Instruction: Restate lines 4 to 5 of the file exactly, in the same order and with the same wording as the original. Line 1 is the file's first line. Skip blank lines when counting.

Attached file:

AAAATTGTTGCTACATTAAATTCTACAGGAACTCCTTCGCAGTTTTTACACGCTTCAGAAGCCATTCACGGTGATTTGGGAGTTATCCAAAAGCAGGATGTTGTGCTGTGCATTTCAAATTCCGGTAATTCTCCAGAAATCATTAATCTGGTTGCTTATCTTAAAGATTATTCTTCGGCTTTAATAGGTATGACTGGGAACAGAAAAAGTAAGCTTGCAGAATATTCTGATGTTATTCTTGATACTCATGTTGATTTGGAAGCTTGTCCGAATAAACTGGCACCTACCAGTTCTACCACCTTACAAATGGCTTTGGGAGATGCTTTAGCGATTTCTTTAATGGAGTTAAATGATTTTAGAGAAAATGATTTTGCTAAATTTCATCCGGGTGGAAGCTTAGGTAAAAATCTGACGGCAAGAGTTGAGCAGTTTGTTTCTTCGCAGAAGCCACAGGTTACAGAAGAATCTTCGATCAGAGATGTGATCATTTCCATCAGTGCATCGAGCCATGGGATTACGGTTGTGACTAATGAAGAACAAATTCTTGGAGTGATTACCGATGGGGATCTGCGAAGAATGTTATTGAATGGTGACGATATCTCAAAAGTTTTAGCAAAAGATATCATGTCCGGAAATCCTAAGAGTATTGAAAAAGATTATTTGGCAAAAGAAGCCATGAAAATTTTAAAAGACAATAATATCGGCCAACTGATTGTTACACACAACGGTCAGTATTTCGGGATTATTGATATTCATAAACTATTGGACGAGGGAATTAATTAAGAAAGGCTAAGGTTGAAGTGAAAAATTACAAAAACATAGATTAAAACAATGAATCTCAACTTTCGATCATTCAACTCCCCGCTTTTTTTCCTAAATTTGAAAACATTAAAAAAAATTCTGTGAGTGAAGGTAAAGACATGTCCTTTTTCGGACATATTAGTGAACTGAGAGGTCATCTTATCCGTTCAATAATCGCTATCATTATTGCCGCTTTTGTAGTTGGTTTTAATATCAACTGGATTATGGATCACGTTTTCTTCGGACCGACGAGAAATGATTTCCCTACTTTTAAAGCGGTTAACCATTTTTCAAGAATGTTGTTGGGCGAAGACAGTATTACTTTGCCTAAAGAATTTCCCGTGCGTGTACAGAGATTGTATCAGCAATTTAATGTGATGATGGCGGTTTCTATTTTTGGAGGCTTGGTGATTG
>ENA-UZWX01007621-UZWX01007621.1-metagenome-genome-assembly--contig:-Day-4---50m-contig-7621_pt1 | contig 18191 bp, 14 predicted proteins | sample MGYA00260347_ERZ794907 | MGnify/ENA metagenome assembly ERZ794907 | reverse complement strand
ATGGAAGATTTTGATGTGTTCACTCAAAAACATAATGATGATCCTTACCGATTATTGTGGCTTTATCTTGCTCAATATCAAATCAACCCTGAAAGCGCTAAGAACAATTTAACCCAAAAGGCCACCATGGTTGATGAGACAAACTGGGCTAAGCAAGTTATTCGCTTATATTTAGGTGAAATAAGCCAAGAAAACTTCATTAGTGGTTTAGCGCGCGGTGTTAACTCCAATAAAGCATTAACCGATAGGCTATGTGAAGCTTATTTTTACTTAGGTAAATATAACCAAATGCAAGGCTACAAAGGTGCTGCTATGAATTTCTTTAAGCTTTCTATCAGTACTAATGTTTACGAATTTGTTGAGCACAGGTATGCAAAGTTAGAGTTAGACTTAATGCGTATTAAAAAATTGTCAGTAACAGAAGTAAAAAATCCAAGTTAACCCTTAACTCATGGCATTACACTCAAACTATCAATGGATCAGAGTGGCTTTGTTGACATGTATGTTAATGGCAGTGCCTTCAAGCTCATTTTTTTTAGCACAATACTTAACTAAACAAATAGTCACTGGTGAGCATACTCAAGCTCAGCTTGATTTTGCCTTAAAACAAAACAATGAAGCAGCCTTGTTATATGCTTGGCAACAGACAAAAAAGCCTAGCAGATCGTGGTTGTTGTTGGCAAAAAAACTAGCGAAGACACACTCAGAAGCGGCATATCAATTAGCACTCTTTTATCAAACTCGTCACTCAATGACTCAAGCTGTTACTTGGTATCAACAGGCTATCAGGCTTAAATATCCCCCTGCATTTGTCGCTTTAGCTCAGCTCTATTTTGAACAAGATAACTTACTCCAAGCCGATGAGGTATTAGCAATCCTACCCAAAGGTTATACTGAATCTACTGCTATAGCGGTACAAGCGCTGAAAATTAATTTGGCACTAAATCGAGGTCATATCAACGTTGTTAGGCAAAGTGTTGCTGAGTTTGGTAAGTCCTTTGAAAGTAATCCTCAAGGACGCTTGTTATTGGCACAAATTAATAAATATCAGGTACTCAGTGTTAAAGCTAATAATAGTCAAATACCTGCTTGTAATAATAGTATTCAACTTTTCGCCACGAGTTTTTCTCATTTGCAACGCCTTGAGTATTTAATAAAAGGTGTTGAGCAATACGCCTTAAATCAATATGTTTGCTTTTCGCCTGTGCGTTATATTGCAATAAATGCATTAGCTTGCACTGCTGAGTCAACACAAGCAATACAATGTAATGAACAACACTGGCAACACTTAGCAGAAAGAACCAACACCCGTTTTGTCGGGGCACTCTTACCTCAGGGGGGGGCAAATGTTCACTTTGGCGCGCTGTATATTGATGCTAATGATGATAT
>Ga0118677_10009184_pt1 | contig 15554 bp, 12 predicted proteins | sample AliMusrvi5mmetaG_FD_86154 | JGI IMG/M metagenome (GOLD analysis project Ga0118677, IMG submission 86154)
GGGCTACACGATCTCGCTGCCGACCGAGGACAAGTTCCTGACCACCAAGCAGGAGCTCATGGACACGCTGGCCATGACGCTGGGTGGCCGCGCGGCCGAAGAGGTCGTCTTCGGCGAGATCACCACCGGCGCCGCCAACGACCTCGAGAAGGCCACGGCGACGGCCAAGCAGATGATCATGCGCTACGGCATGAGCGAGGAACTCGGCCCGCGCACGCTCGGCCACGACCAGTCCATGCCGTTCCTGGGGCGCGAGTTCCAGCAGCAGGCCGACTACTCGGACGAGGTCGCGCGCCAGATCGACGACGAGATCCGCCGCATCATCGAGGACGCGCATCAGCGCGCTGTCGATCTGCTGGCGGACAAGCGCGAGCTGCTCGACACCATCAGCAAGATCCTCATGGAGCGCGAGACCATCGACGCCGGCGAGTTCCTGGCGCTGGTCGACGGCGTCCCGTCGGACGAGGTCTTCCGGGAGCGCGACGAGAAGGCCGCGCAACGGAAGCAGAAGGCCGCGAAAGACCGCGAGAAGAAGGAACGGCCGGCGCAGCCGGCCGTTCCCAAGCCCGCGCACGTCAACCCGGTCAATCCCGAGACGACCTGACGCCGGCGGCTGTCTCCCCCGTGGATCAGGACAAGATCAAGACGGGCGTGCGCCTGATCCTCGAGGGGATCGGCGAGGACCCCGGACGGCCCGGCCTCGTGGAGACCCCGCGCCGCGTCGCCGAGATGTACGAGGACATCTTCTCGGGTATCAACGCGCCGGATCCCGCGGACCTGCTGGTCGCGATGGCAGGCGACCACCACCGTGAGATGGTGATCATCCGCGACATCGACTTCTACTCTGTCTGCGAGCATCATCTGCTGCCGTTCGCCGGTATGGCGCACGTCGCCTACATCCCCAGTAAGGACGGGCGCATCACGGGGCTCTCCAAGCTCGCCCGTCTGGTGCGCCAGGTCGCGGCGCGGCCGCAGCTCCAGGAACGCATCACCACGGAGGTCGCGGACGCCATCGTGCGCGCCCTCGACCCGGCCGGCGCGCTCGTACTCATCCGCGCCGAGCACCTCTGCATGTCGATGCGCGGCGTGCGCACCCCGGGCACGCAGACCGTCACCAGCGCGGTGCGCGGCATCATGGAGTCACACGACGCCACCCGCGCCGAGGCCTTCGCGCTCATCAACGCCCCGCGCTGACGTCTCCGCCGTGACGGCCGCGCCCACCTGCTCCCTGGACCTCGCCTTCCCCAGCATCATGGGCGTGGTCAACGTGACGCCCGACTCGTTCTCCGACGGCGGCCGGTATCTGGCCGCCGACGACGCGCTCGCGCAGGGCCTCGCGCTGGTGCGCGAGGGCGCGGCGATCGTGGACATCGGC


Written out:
>Ga0118677_10009184_pt1 | contig 15554 bp, 12 predicted proteins | sample AliMusrvi5mmetaG_FD_86154 | JGI IMG/M metagenome (GOLD analysis project Ga0118677, IMG submission 86154)
GGGCTACACGATCTCGCTGCCGACCGAGGACAAGTTCCTGACCACCAAGCAGGAGCTCATGGACACGCTGGCCATGACGCTGGGTGGCCGCGCGGCCGAAGAGGTCGTCTTCGGCGAGATCACCACCGGCGCCGCCAACGACCTCGAGAAGGCCACGGCGACGGCCAAGCAGATGATCATGCGCTACGGCATGAGCGAGGAACTCGGCCCGCGCACGCTCGGCCACGACCAGTCCATGCCGTTCCTGGGGCGCGAGTTCCAGCAGCAGGCCGACTACTCGGACGAGGTCGCGCGCCAGATCGACGACGAGATCCGCCGCATCATCGAGGACGCGCATCAGCGCGCTGTCGATCTGCTGGCGGACAAGCGCGAGCTGCTCGACACCATCAGCAAGATCCTCATGGAGCGCGAGACCATCGACGCCGGCGAGTTCCTGGCGCTGGTCGACGGCGTCCCGTCGGACGAGGTCTTCCGGGAGCGCGACGAGAAGGCCGCGCAACGGAAGCAGAAGGCCGCGAAAGACCGCGAGAAGAAGGAACGGCCGGCGCAGCCGGCCGTTCCCAAGCCCGCGCACGTCAACCCGGTCAATCCCGAGACGACCTGACGCCGGCGGCTGTCTCCCCCGTGGATCAGGACAAGATCAAGACGGGCGTGCGCCTGATCCTCGAGGGGATCGGCGAGGACCCCGGACGGCCCGGCCTCGTGGAGACCCCGCGCCGCGTCGCCGAGATGTACGAGGACATCTTCTCGGGTATCAACGCGCCGGATCCCGCGGACCTGCTGGTCGCGATGGCAGGCGACCACCACCGTGAGATGGTGATCATCCGCGACATCGACTTCTACTCTGTCTGCGAGCATCATCTGCTGCCGTTCGCCGGTATGGCGCACGTCGCCTACATCCCCAGTAAGGACGGGCGCATCACGGGGCTCTCCAAGCTCGCCCGTCTGGTGCGCCAGGTCGCGGCGCGGCCGCAGCTCCAGGAACGCATCACCACGGAGGTCGCGGACGCCATCGTGCGCGCCCTCGACCCGGCCGGCGCGCTCGTACTCATCCGCGCCGAGCACCTCTGCATGTCGATGCGCGGCGTGCGCACCCCGGGCACGCAGACCGTCACCAGCGCGGTGCGCGGCATCATGGAGTCACACGACGCCACCCGCGCCGAGGCCTTCGCGCTCATCAACGCCCCGCGCTGACGTCTCCGCCGTGACGGCCGCGCCCACCTGCTCCCTGGACCTCGCCTTCCCCAGCATCATGGGCGTGGTCAACGTGACGCCCGACTCGTTCTCCGACGGCGGCCGGTATCTGGCCGCCGACGACGCGCTCGCGCAGGGCCTCGCGCTGGTGCGCGAGGGCGCGGCGATCGTGGACATCGGC